Are you familiar with the scene from Jerry Maguire where Tom Cruise’s character is battling with his client and he moans and begs, ‘Help me help you!’ The desperation and genuine desire is expertly acted by Mr. Cruise.

That scene pretty much sums up my life as a public relations professional. I spend most of my days living and breathing some form of a call to action – moving, pushing, prodding, enticing, eliciting, and engaging executives to move forward with their communications plans. Most do, because I am very persuasive, but some do not. And I wonder about that…

Often, it is because no matter how clear I am; no matter how well planned or articulate I am; no matter how much data I have; sometimes CEOs and Entrepreneurs are going to do what they want to do – despite my good advice and vast experience. And so then I practice being quiet and like a worried mama bird, I just start preparing for the day that they crash and burn out of the nest and need me to come to the mend. All along bemoaning the fact that they just would not listen.

But if they did listen, if you listened, what would your PR team tell you if they could?

  1. Your ideas are random (I was going to say stupid, but at my house, that is a bad word.) The ideas are not bad in so much as they do not make sense in terms of resources, profitability, market, or competition. If your team is always agreeing with you, please start hiring more people – specifically the ones who can and will say no to you.
  2. You are random. You shift and jerk and lunge and dive in so many directions, no one can follow you, let alone be inspired by you. Slow down. Learn to plan. Help people to see the big picture by showing them the way. Oh, you only want big picture people on your team? Well, be prepared for lots of ideas and zero execution.
  3. You are not patient. You want results and you want them now. This attitude is often combined with an attitude that also feels comfortable withholding resources, limiting spending, and has a narrow view of what is worth investing in.
  4. Your media efforts will be a waste of time. No one likes to say this, but there are some clients who insist – yes, I read the Linkedin and Facebook groups for professionals, so I know this is true – that every business decision and option is a press release or news conference waiting to happen. PR professionals know what journalists want to see. They know what has value to the media. They know which stories have a good chance of earning placement.
  5. You are selfish. You expect total devotion and professionalism from your staff and any consultant that you work with, but you withhold the same from them, going off with other consultants like a squirrel chasing shinny objects, or ignoring the needs of your team. You do not share information, you do not stick to your agreements, and you do not support the creative environment.
  6. You are embarrassing yourself. You do any or – gasp – all of the above and you think it makes you smart or effective or innovative, but you really are just making an arse out of yourself to your staff and your clients. They talk behind your back and they do not support you as a leader. You are decked out in emperors clothes and you think you look hot.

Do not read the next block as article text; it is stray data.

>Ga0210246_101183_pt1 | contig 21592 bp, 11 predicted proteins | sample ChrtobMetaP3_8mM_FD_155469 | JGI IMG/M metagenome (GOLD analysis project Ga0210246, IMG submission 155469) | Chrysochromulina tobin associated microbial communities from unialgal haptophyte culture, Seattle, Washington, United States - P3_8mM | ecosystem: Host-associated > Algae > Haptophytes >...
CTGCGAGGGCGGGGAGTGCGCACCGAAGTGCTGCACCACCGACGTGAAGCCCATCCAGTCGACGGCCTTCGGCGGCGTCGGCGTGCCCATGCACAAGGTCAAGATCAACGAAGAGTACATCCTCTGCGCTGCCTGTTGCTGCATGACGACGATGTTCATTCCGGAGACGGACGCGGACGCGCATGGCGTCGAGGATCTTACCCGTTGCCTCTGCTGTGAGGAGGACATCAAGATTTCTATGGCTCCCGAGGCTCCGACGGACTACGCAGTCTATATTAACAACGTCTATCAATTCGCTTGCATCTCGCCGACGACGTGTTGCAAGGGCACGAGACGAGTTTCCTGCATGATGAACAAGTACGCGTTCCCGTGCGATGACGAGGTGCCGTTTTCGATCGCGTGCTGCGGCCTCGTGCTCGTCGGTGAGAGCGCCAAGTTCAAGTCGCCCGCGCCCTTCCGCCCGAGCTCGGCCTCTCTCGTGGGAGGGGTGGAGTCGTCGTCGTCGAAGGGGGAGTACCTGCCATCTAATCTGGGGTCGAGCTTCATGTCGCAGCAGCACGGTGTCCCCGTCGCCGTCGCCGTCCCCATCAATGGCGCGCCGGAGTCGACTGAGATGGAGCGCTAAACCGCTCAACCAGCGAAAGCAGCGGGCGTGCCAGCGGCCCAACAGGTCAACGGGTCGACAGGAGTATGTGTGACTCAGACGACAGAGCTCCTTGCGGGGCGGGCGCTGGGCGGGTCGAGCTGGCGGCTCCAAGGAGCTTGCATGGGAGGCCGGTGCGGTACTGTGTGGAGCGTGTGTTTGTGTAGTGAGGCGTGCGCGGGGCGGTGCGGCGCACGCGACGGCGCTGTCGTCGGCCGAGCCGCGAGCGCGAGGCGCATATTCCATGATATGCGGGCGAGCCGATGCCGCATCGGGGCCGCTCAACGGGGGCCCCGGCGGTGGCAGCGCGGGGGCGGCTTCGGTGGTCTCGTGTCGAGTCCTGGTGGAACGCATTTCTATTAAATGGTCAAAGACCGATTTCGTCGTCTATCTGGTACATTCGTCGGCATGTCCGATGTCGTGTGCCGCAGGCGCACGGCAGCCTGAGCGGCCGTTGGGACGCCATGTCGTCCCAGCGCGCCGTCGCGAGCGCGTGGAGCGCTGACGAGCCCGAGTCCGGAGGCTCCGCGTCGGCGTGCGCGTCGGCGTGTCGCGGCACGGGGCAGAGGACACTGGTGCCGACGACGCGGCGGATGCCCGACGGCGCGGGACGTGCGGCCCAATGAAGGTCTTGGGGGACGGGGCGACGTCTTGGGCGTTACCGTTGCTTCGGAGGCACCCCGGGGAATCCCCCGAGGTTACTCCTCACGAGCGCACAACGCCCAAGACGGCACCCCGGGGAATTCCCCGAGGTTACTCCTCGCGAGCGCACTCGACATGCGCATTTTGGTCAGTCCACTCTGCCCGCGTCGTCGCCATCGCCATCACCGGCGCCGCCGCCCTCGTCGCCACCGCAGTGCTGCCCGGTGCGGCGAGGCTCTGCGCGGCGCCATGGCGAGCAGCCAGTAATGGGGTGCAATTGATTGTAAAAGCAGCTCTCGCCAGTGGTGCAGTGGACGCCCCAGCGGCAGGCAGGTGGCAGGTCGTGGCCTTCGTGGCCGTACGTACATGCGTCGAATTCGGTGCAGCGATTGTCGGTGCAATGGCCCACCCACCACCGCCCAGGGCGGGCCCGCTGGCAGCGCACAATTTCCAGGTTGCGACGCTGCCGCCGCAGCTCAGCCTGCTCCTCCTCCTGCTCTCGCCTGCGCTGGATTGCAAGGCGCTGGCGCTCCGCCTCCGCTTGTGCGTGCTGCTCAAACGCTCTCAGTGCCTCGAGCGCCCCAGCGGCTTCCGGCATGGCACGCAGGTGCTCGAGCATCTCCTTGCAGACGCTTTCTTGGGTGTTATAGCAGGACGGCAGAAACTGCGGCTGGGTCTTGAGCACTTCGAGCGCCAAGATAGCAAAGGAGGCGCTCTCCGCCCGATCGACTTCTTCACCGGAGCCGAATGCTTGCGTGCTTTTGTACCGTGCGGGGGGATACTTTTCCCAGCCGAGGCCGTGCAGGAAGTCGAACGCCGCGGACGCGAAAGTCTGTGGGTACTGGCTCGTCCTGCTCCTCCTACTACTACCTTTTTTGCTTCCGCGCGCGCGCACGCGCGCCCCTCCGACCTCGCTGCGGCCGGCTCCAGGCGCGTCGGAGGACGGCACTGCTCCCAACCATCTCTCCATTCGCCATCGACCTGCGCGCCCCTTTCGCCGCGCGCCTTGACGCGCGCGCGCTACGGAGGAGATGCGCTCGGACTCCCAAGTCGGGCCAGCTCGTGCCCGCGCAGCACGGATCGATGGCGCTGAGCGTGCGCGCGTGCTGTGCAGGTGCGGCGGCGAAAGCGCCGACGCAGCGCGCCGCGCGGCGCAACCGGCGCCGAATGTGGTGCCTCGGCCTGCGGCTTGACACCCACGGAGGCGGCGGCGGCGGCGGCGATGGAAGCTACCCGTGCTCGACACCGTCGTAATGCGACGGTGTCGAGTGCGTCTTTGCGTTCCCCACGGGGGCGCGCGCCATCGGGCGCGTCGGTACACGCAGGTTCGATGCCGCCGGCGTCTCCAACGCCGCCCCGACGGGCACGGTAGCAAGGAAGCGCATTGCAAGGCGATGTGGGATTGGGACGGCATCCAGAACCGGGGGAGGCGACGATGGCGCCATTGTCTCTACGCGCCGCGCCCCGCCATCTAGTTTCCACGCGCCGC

7. You are fired. Clients need to be fired much more often than they are. Their diva attitudes get away from them and they start treating highly trained professionals like the hired help. Many professionals – out of fear of confrontation or financial need – will keep a client far longer than is beneficial for both parties. They don’t cut the cord, they just let things slip until it is apparent to everyone that the relationship and work is over.

You probably will not ever hear any of the above phrases from your PR professional, or any consultant or employee for that matter. I would never say it – I am too nice and too respectful. However, I might say:

  1. That is an interesting idea, let’s circle back to that one when we have our next steps finalized.
  2. If we can focus our efforts, our results will increase.
  3. Our strategy will take time to plan and properly execute.
  4. Let’s add media relations tactics after we have a solid strategy and story in place.
  5. Branding, PR and media relations is earned and it will take a considerable level of commitment for you to lead your company forward.
  6. We need to take time to assess whether or not our efforts are resonating with our clients.
  7. I feel like your resources would be better used in focusing on key areas, so perhaps we should put PR on the back burner for now.

I speak with many CEOs, small business owners, and Entrepreneurs and they all want wonderful, magical marketing advice. Often, my best advice is to simply stop what you are doing and to listen not only to what your team says, but what they do not say. And then start asking a lot of questions. Help them help you!

I would love to help you. ~ Jules

One thought on “7 Things Your PR person will not say to you, but should.

  1. I am the founding Executive Director of NC Second Chance Business Academy, the Director of Adult Case management for communitysuccess.org, a world class performing artist, a husband, a father and a grandfather! You have described me better than I ever could describe myself! I am an explosion in a mattress factory! Your article helped me see myself! Thanks! Its’ painful, but thanks! It is obvious that I need a PR expert like yourself!

    Liked by 1 person

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